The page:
Mount Henry Clay

Prospect in Alaska, United States with commodities Silver, Gold, Barium-Barite, Copper, Lead, Zinc

Geologic information

Identification information

Deposit ID 10002195
MRDS ID A013093
Record type Site
Current site name Mount Henry Clay
Related records 10233817

Geographic coordinates

Geographic coordinates: -136.46214, 59.38974 (WGS84)
Relative position This location is the approximate center of a 1/2 mile long arcuate pattern of mineralized float below a small hanging glacier. Most of the mineralized float is between about 4,200 and 4,400 feet in elevation in a narrow septum of rock and talus between glaciers; it is located about 1 mile north-northeast of Mt. Henry Clay and within 1/2 mile of the Canada-United States border. It is shown as location 21 in figure 6 by Still (1984 [OF 118-84]).
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Geographic areas

Country State
United States Alaska

Commodities

Commodity Importance
Silver Primary
Gold Primary
Barium-Barite Primary
Copper Primary
Lead Primary
Zinc Primary

Comments on the commodity information

  • Ore Material = argentiferous galena

Materials information

Materials Type of material
Barite Ore
Bornite Ore
Chalcopyrite Ore
Gold Ore
Pyrite Ore
Sphalerite Ore
Silver Ore
Galena Ore
Calcite Gangue
Chlorite Gangue
Epidote Gangue
Quartz Gangue

Alteration

  • (Local) Chloritic.

Mineral occurrence model information

Model code 184
USGS model code 28a
Deposit model name Massive sulfide, kuroko
Mark3 model number 93
Model code 91
USGS model code 24b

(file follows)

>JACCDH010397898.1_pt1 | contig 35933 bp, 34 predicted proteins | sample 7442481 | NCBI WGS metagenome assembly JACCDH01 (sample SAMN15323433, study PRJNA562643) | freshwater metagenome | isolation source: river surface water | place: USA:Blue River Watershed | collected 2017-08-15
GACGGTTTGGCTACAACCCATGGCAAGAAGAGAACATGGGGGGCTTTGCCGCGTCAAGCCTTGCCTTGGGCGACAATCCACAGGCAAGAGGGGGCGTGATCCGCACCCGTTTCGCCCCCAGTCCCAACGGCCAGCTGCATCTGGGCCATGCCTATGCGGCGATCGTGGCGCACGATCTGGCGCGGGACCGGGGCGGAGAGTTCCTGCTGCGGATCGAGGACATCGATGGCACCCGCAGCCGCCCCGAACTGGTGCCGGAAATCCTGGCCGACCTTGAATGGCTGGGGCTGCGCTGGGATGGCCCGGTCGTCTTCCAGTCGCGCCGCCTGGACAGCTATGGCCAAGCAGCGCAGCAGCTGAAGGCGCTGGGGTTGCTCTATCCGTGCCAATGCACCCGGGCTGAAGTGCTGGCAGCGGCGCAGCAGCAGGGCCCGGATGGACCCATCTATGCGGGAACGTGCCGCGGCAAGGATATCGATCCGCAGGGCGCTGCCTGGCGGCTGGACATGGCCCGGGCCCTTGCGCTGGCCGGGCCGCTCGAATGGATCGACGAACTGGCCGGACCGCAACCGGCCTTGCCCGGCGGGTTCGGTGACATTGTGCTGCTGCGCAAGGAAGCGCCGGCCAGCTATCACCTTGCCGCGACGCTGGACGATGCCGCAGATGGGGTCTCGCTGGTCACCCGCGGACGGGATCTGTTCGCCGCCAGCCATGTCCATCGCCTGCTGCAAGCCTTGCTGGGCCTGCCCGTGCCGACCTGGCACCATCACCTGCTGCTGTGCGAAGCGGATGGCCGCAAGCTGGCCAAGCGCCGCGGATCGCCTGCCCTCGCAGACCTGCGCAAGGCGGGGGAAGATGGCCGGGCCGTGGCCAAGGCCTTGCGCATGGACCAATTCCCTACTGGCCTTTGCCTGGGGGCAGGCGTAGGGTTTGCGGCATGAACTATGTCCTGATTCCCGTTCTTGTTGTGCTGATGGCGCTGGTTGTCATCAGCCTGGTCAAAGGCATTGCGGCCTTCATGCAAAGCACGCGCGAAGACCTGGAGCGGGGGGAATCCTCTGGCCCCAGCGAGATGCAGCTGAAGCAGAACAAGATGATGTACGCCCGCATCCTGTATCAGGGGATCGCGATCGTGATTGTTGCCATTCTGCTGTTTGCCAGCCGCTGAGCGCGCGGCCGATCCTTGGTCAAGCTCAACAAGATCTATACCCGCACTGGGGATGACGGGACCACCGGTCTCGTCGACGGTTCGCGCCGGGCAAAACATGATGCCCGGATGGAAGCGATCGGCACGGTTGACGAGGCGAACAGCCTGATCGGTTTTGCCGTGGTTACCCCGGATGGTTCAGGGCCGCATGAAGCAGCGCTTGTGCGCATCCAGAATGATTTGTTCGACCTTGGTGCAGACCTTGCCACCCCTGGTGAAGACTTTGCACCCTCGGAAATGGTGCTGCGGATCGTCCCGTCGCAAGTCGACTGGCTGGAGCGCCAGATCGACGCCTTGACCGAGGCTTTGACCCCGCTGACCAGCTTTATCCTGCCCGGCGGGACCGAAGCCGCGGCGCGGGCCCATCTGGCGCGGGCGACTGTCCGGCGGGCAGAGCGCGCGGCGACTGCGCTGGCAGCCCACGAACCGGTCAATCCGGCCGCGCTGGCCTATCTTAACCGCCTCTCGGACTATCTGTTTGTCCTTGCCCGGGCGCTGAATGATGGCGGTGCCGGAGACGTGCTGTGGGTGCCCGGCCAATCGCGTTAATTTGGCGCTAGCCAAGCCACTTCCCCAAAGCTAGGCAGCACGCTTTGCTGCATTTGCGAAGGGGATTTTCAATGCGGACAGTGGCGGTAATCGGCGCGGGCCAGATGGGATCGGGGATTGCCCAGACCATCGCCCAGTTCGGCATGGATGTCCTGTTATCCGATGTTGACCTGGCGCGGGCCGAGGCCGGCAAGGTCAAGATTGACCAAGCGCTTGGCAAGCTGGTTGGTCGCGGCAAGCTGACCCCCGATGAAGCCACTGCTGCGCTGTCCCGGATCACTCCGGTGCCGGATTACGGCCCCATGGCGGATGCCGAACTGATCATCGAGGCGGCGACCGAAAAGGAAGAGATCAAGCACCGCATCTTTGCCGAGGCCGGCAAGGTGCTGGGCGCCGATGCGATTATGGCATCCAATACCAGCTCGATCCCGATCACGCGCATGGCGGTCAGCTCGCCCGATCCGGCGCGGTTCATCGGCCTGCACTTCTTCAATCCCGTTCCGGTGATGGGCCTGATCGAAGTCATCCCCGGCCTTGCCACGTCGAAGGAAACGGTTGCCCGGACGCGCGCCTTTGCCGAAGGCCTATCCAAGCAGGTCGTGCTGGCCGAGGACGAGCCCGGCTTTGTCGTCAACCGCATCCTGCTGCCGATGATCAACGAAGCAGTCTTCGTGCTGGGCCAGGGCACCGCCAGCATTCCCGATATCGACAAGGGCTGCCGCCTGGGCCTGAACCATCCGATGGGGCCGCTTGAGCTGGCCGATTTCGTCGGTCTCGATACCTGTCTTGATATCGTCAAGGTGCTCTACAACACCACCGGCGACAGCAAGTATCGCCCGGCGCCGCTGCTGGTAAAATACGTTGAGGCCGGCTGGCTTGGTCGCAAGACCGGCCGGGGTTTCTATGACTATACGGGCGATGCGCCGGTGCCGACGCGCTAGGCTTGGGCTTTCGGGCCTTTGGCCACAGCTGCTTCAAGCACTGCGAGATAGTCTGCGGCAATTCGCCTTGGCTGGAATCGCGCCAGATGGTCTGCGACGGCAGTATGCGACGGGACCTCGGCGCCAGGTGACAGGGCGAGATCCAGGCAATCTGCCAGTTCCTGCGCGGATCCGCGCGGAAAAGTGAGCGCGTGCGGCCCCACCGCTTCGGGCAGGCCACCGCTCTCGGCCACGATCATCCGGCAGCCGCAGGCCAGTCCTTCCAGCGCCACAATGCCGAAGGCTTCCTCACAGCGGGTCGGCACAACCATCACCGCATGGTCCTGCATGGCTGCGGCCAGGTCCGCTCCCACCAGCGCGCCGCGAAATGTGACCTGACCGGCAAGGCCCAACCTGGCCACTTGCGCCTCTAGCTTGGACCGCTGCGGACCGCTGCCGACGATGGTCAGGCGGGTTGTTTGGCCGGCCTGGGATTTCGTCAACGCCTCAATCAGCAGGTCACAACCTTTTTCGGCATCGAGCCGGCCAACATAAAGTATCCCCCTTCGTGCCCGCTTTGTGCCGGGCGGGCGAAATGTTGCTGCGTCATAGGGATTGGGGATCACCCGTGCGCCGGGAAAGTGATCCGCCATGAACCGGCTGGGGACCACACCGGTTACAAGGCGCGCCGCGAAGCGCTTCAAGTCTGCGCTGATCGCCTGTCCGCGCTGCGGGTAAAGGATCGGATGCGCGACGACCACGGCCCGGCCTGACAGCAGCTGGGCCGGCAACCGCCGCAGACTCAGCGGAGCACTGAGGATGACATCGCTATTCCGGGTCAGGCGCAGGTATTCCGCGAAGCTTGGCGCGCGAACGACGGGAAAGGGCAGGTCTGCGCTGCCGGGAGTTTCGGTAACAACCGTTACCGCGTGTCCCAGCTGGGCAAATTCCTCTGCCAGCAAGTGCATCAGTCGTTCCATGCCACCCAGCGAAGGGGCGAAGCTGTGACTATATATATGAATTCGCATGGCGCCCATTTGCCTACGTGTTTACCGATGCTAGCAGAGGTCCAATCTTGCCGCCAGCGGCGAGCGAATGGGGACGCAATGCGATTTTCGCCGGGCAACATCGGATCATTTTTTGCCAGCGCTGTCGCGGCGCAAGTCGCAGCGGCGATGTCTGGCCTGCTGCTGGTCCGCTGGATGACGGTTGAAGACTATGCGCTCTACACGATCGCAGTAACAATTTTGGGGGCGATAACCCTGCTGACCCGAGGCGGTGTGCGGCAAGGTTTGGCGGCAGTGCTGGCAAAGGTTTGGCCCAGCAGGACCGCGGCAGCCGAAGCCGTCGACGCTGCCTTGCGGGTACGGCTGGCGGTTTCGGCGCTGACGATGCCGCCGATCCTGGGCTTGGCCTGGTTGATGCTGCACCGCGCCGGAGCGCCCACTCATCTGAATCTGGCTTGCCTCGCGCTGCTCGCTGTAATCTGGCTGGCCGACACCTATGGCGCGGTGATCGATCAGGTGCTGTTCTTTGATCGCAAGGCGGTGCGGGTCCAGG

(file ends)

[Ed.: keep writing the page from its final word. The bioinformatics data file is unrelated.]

Deposit model name Massive sulfide, Besshi (Japanese deposits)
Mark3 model number 30

Host and associated rocks

  • Host or associated Host
    Rock type Volcanic Rock (Aphanitic) > Intermediate Volcanic Rock > Andesite
    Stratigraphic age (youngest) Late Permian

Nearby scientific data

(1) -136.46214, 59.38974

Comments on the geologic information

  • Geologic Description = According to Still (1984 [OF 118-84]), the Mt. Henry Clay prospect is located within the Glacier Creek volcanic-sedimentary sequence that hosts all of the Glacier Creek volcanogenic massive-sulfide occurrences. The sequence includes basalt, which locally display good pillow structures, andesitic flows and tuffs, and minor sedimentary rocks. The andesitic flows and tuffs in the vicinity of Mt. Henry Clay are mostly altered to chloritic phyllites. Exposed mineralization consists of sphalerite-barite-pyrite-chalcopyrite boulders up to 6 feet in diameter that are found along a sliver of rock that extends for a distance of 1/2 mile beneath the toe of a small triangular-shaped hanging glacier. Bedrock exposures of mineralization were not found and the source of the mineralized boulders is probably beneath the glacier. Assays of the mineralized float are variable; the highest grade samples contain 20 to 44% zinc, 5% barium, and several percent copper. Ore-grade mineralization was not found in place, but elevated levels of zinc, copper, barium, lead, silver, and gold were found in altered andesites in the area.? Diamond drilling by Kennecott Exploration intersected felsic schists that contained barite-sphalerite mineralization underlain by pyrite-chalcopyrite stringer zones in chloritized basalt. Their drill core assays included intervals from 20 to 161 feet thick that contained up to 0.70% zinc and 0.44% copper. Drilling by Stryker Resources and Freeport Resources on the Canadian side of the border returned similar values. (Still and others, 1991; Rosenkrans and Jones, 1985).? Eleven drill holes, 7 by Kennecott Exploration and 4 by Granges, Inc. totaling 8,719 feet, identified two mineralized horizons but did not intercept high grade mineralization comparable to the surface boulders. Rubicon Minerals interprets the Mount Henry Clay prospect to to be on a mineral trend along or near the apex of a shallowly plunging, northwest-trending antiform that extends to the southeast through the Cap (SK060) and Nunatak (SK058) prospects. (Rubicon Minerals, 1998). The Mt. Henry Clay prospect and other similar prospects in the Mt. Henry Clay area are probably correlative with the Windy Craggy deposit in Canada and the Greens Creek deposit on Admiralty Island and are therefore Late Triassic (Still, 1984 [OF 118-84]); Newberry and others, 1997).